Encourage the community to find ways to safely integrate adult participation. Perhaps the adults are active in a separate area at a separate time to the children. Hopefully there will be times when the whole community can come together to plant trees or tend the garden or celebrate the harvest.
“Now, you’re talking!”
There are some food plants that get adults truly motivated. These include such as coffee bean and green-tea bushes, native foods (bush tucker and survival foods), culinary flowers and spices. If you are lucky to have immigrants living in your area, invite them to share their stories about food and spices and how it is traditionally grown and used.
“Those who contemplate the beauty of the earth find reserves of strength that will endure as long as life lasts. … There is something infinitely healing in the repeated refrains of nature — the assurance that dawn comes after night, and spring after winter.”
— Rachel Carson, Silent Spring
It’s the time to be grateful to all women who make an effort to mentor young ones.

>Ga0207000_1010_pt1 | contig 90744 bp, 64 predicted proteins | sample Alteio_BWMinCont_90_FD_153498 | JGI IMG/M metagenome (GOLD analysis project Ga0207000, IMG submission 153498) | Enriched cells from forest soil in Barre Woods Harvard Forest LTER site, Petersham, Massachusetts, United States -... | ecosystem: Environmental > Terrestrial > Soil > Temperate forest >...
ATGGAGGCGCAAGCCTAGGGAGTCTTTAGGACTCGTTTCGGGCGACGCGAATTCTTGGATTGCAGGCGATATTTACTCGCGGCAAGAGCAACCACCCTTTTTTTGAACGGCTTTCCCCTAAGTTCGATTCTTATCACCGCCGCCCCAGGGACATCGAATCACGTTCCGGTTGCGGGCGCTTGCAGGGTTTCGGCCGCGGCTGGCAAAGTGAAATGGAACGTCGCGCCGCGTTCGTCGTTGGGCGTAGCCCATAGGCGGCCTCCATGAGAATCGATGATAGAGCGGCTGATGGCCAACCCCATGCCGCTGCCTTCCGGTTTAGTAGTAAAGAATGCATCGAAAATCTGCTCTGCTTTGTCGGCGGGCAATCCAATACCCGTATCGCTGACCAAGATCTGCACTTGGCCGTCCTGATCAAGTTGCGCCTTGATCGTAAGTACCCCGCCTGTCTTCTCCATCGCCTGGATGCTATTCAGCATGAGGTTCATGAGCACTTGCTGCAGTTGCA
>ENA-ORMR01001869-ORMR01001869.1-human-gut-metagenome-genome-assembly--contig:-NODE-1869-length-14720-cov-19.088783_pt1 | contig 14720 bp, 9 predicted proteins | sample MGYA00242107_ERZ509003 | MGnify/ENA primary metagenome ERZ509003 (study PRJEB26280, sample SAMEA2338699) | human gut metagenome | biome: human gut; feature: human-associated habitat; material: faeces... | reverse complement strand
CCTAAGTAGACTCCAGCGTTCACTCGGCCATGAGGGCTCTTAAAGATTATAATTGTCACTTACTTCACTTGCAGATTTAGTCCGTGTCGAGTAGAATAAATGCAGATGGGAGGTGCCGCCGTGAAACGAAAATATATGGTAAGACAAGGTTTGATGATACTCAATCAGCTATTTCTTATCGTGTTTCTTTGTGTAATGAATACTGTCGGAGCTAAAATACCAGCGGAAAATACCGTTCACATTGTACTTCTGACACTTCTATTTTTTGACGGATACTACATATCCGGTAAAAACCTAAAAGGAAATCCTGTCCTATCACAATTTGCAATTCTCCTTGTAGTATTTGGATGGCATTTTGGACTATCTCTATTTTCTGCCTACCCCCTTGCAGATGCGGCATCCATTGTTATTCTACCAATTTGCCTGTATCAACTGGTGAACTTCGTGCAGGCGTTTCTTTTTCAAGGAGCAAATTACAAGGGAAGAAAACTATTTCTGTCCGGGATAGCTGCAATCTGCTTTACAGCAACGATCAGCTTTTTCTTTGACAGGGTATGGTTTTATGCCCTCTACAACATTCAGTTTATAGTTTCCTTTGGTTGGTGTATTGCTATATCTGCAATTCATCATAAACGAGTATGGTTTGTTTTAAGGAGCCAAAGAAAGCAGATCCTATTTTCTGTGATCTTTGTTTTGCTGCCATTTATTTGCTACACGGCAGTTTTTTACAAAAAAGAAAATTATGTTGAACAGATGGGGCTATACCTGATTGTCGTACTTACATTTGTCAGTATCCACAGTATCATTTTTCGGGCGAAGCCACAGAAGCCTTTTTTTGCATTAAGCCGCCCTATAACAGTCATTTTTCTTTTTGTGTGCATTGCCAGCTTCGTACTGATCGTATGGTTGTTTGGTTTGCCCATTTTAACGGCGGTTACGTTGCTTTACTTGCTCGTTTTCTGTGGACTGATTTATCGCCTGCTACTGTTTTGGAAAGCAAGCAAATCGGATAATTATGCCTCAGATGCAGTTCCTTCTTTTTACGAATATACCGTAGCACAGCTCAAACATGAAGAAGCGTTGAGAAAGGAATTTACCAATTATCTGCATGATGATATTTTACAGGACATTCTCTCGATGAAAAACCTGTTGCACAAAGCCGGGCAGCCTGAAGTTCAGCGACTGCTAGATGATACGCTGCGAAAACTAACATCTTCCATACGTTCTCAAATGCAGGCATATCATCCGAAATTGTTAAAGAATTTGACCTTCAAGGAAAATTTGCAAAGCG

Morag Gamble is CEO of SEED International, an ethical and social enterprise. She writes “I love this way of living and I love bringing my children up in this environment. I am also passionate about how this way of life can make a positive contribution to society and be environmentally regenerative.”
Necessity is our mother of invention
Being able to grow your own food, or generate our own energy sources is like being able to print money. Self reliance bucks inequality and builds empowerment.
Permaculture women of all walks of life enjoy planting and nurturing trees. Mums are keen to pick fresh food. Many women will, dig swales, fix leaky downpipes, repair steps, replace the oven light, screw a hinge back into place, retrofit stuff, sew, nurse sick animals, saw and bring in the wood. Although it is frustrating that women have not yet earned their right for equal pay, they have developed the art of flexibility.